A rich man‘s wife….” the reader automatically knows that the man has money. We wonder if that might be the reason the stepmother doesn’t like Cinderella. The father doesn't come up as much in the story. We can see that he cares for his child since he asked her what she would like when he was off to the fair. He acts like Cinderella isn’t there, just like her cruel stepmother.
“When I grow up I want be a princess.” Almost every little girl 's dream was to grow up and live the life of the princesses we saw in movies. It was not until I actually started to analyze the movies that I realized that I do not want to be the princess I see on the screen. For so long I fell in love with the idea that I will one day find a man who will take care of me. I also pushed myself to fit the image of a “perfect princess”. By this I mean, I was obsessed with becoming a size 0, wearing dresses all the time and even trying to talk like the princesses.
Low self-esteem in young girls is rumored to stem not only from the roles they assume they must fulfill, but also due to the conventional image of a princess (5). Women are indirectly taught that in order to be considered beautiful there is certain criteria that must be meant. Princesses are depicted as skinny images of perfection, which alters girls perception on what and where true beauty stems from. In fairy tales when males speak of princesses it is simply for their great looks and very rarely for the smarts or kindness they possess. Descriptions of beauty in this light stifles the ambitions of young girls and damages the perception of others who may not conform to these stereotypes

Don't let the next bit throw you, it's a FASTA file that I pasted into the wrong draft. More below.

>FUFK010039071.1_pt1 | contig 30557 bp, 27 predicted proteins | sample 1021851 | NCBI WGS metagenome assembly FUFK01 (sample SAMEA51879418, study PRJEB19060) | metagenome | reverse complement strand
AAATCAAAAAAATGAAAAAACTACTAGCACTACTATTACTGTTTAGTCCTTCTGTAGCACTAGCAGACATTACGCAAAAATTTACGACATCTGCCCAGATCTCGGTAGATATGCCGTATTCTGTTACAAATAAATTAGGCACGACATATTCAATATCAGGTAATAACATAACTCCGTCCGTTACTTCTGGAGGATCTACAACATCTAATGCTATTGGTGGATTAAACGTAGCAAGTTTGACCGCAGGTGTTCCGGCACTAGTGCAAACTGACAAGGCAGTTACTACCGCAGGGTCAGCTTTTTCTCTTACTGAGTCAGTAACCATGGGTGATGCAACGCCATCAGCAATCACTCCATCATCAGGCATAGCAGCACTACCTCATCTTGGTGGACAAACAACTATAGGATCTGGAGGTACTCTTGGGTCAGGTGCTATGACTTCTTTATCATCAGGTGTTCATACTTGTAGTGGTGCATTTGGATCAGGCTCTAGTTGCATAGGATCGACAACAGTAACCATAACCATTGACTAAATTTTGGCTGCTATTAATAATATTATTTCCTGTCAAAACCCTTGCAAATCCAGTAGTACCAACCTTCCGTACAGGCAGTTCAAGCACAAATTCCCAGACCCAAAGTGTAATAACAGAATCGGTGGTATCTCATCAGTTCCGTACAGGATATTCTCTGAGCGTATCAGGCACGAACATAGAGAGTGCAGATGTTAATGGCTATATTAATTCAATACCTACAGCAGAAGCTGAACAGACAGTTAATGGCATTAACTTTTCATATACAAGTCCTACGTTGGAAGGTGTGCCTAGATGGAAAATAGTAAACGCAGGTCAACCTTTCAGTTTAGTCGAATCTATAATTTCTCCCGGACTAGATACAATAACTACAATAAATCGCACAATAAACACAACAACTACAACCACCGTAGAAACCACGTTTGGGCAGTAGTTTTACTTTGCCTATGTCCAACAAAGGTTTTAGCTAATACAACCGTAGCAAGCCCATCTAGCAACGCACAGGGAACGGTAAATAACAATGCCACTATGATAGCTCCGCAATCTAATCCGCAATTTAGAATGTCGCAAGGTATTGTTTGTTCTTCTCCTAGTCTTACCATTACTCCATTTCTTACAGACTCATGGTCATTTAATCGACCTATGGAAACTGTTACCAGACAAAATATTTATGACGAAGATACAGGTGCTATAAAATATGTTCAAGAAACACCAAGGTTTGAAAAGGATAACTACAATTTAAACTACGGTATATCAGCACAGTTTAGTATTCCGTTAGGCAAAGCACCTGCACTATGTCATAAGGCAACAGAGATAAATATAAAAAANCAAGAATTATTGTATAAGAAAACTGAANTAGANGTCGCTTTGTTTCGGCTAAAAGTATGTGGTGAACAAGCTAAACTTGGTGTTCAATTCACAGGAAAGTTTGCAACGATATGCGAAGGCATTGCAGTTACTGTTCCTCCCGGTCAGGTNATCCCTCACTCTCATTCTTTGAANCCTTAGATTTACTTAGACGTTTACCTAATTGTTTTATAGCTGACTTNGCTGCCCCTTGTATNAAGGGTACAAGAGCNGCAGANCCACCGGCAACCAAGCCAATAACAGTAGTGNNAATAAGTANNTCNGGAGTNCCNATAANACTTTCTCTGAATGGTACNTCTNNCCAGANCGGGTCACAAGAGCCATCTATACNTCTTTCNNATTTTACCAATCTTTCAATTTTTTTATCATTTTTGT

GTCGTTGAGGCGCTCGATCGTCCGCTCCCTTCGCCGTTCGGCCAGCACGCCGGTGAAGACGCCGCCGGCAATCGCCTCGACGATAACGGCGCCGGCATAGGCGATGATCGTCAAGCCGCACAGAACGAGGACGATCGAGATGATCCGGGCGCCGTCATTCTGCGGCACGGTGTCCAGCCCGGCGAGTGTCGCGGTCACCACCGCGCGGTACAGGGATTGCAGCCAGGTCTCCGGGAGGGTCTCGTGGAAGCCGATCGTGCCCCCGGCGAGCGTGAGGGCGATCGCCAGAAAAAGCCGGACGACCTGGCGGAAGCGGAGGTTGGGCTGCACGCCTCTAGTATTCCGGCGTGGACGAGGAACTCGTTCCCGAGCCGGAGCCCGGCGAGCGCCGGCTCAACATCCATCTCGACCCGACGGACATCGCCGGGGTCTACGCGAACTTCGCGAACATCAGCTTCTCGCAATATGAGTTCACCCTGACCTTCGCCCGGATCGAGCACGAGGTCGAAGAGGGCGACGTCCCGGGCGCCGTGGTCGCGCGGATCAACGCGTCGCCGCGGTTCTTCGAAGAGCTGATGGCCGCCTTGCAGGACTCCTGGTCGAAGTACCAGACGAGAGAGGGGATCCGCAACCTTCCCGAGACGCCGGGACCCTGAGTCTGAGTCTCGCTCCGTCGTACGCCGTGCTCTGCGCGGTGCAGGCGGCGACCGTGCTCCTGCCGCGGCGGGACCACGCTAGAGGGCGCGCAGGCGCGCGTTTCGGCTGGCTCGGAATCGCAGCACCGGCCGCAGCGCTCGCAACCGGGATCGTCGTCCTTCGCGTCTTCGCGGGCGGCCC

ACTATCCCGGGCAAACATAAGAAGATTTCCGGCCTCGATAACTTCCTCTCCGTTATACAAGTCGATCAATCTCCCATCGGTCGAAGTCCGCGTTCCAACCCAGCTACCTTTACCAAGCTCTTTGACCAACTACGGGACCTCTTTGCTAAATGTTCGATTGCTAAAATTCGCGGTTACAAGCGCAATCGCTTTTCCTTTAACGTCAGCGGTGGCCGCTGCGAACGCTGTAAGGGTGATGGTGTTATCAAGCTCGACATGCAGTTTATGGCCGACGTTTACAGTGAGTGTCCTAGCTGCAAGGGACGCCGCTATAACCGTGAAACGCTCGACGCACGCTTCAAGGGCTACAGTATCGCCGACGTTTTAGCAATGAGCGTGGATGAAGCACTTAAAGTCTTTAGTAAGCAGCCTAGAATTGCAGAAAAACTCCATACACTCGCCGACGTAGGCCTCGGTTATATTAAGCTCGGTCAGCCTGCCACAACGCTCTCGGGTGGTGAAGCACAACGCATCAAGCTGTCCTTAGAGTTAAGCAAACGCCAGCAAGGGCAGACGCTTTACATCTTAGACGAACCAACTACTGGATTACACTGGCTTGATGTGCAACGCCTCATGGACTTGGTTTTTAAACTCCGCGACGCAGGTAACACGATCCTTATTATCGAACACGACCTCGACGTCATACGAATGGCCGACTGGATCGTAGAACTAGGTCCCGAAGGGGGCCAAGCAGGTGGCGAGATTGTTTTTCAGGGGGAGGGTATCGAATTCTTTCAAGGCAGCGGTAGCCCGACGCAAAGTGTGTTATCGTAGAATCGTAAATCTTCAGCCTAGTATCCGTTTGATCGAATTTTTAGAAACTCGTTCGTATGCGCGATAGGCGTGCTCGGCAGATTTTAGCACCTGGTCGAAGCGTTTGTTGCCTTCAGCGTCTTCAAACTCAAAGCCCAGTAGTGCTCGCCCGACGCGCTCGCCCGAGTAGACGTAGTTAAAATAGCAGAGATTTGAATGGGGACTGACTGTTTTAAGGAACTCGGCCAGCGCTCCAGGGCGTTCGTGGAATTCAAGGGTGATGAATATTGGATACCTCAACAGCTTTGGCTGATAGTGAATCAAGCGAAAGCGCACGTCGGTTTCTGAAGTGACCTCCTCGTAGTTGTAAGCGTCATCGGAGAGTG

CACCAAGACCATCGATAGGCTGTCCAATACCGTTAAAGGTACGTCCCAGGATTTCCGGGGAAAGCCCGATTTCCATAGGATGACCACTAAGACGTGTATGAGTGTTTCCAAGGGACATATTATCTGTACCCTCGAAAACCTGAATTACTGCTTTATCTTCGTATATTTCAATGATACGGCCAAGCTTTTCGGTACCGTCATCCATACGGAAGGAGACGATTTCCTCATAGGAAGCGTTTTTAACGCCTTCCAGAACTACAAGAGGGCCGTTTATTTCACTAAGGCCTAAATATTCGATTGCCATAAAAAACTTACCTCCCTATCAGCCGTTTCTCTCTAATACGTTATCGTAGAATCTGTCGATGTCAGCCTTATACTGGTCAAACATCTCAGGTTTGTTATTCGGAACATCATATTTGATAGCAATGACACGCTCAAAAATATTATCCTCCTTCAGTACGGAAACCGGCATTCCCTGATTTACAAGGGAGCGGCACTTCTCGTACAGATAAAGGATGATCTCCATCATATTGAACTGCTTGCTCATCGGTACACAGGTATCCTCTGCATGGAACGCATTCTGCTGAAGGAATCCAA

Through her study, she found that “…engagement with Disney Princesses can be limiting, as young girls especially are more likely to embrace traditional female stereo-types both concurrently and longitudinally.” (1923) This shows that by watching these films, girls are only shown female leads in traditional settings, which can limit what they are cable of doing later on in life. This idea is very similar to the idea presented in Lori Baker-Sperry’s article, “The Production of Meaning through Peer Interaction: Children and Walt Disney’s Cinderella.” The author is interested in knowing how the Disney movie Cinderella, effects young women’s self-esteem. During her interaction with a group of young women, she found that “The girls were envious of Cinderella. For example, one girl asked, with a voice full of anxiousness, how Cinderella got to be so beautiful, and stated that she wanted to be as beautiful as Cinderella.” (725) With this, she found that girls often wanted their lives to look like those depicted in these films. Which can contribute to the levels of their
Some people act differently towards each other depending on who they’re talking to. They usually talk in a more proper manner with someone who is high in society than with someone who’s low in society. Since Cinderella’s father had recently remarried, she had to live with her step-mother and step-sisters. Cinderella did all the chores and assisted her sisters to prepare for the ball. Although she wasn’t allowed to go with her sisters, she accepted help from her Fairy Godmother to prepare to make her way there.